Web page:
Babcock Building, South Carolina State Hospital

Also known as: New Asylum, South Carolina Lunatic Asylum, New South Carolina State Asylum
Bull St., Columbia, South Carolina


Photo taken by Michael Miller in August 2014



Street View 


The Babcock Building at the South Carolina State Hospital in Columbia was built in four campaigns, between 1857 and 1885, as the new asylum for the South Carolina Lunatic Asylum. The building is significant as the work of two distinguished architects, George E. Walker, a native of Charleston, and Samuel Sloan, a native of Pennsylvania. Actual construction during Walker’s lifetime was limited to the three northernmost blocks of the south wing, but these three blocks established the composition, scale, and style of the entire building. Gustavus T. Berg, in 1880-82, built the north wing in mirror image of the completed south wing. Sloan’s center building united the composition, and provided a focal center for the asylum. The building is also significant as an exceptional example of Italian Renaissance Revival design. The Babcock Building embodies the dedication of the state of South Carolina to the provision of adequate and comfortable care and housing for the mentally ill. The building follows, in overall plan, siting, landscaping and interior arrangements, the “Kirkbride system” for insane asylum design advocated by Dr. Thomas Story Kirkbride of Philadelphia. It is probable that the construction of the new asylum was inspired, in part, by the dramatic crusade in support of improved facilities for the mentally ill, led by Dorothea Lydne Dix, that was then sweeping the country. Listed in the National Register October 30, 1981. - SCDAH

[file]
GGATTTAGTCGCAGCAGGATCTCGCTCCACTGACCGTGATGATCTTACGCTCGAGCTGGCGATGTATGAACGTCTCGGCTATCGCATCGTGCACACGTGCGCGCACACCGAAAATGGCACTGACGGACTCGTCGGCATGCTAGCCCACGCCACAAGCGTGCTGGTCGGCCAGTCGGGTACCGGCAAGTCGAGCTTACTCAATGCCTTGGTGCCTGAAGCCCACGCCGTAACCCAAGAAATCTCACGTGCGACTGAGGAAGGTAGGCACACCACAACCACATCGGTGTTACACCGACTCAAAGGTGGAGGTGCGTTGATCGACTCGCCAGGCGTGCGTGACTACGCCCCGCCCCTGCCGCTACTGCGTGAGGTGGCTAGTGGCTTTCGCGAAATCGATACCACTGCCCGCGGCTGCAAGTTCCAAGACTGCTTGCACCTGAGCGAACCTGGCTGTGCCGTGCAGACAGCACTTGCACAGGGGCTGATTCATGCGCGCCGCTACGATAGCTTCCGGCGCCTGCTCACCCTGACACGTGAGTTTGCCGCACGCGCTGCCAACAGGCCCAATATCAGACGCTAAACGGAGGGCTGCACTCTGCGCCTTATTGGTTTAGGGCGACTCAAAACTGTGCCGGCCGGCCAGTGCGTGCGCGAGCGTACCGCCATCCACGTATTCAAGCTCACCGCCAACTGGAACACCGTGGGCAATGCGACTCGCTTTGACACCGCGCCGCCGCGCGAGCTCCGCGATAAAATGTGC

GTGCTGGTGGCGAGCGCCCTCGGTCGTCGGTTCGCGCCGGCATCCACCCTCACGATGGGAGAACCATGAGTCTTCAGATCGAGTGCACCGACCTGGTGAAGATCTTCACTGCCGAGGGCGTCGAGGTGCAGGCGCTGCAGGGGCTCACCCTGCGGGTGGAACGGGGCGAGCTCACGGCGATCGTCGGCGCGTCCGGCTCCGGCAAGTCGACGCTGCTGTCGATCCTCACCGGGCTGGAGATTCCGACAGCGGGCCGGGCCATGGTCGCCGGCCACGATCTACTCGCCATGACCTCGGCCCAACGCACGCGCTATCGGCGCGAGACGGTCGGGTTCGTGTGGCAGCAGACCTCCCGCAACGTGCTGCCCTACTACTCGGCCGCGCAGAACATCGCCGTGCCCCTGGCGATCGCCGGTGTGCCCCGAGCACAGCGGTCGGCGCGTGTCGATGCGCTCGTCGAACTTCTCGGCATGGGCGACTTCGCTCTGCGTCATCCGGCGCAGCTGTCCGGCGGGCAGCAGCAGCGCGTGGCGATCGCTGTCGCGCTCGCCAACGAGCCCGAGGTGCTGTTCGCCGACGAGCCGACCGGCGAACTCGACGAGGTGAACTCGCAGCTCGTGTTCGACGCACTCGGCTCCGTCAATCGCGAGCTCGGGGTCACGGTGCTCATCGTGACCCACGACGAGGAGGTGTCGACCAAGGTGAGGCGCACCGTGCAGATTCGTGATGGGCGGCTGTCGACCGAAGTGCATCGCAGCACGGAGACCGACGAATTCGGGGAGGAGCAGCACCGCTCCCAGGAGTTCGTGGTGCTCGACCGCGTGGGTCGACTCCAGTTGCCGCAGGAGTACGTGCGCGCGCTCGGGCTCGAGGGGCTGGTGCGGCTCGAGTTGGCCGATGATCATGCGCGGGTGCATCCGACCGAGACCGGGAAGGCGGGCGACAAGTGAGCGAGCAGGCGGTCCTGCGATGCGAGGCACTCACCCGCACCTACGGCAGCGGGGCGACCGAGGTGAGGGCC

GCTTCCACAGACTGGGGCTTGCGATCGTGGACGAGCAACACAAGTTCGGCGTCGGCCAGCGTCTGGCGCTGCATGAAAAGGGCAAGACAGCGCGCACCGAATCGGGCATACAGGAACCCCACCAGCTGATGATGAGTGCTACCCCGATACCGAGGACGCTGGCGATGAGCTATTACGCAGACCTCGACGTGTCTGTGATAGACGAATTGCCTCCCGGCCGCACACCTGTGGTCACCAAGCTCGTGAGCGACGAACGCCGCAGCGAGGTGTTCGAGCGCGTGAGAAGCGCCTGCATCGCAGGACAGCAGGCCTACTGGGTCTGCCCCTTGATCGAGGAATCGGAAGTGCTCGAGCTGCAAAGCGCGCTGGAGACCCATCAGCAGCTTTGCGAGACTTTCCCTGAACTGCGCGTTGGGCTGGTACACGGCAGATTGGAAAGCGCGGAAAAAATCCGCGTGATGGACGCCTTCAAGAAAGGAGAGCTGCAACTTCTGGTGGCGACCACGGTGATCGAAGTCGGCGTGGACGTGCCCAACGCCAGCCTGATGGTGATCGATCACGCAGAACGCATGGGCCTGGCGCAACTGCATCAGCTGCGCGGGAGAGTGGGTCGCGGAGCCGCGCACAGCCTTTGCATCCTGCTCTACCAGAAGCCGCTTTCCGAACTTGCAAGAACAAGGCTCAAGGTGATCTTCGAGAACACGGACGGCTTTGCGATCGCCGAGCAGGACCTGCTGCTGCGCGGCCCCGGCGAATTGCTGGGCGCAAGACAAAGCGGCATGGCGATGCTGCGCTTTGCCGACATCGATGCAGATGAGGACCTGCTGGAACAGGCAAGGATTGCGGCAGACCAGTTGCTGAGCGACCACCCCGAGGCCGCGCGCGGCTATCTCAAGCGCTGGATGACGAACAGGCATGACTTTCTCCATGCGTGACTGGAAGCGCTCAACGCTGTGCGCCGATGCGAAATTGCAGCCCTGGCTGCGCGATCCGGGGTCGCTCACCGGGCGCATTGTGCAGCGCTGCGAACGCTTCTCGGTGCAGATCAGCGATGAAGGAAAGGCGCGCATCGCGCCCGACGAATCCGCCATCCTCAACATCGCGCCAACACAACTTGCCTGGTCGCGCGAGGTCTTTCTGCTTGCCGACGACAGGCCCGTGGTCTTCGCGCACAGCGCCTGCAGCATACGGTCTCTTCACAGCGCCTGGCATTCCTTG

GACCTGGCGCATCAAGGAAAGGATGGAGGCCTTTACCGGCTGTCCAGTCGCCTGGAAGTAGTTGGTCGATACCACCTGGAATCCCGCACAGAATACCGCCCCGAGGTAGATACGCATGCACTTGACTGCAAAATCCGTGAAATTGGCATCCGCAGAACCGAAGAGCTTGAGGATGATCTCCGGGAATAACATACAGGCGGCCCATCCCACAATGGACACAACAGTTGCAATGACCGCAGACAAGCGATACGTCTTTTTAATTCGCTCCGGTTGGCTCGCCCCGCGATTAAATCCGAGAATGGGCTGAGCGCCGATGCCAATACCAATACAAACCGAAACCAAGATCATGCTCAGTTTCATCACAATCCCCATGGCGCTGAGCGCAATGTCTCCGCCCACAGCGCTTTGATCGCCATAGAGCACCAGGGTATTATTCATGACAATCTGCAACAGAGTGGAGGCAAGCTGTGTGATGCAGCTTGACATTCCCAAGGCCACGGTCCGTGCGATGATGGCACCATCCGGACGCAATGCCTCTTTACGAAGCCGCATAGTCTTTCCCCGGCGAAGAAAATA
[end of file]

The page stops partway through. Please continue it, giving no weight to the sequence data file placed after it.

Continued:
National Register information 

Posted to the National Register of Historic Places on October 30, 1981
Reference number
Architectural styles
Victorian: Renaissance; Other architectural type; Italian Renaissance Revival
Areas of significance
Architecture; Social History
Level of significance
Evaluation criteria
A - Event; C - Design/Construction
Property type
Historic function
Periods of significance
1875-1899; 1850-1874
Significant years
ca. 1859; 1876; 1885
Number of properties
Contributing buildings: 3

Update Log 

  • October 23, 2017: New photos from Michael Miller
  • October 20, 2017: New photos from Michael Miller
  • October 6, 2014: Updated by Michael Miller: Added "Alternate Name", "Description" & "Street Views" and Imported Photo
  • October 6, 2014: New Street View added by Michael Miller
  • August 11, 2014: New photos from Michael Miller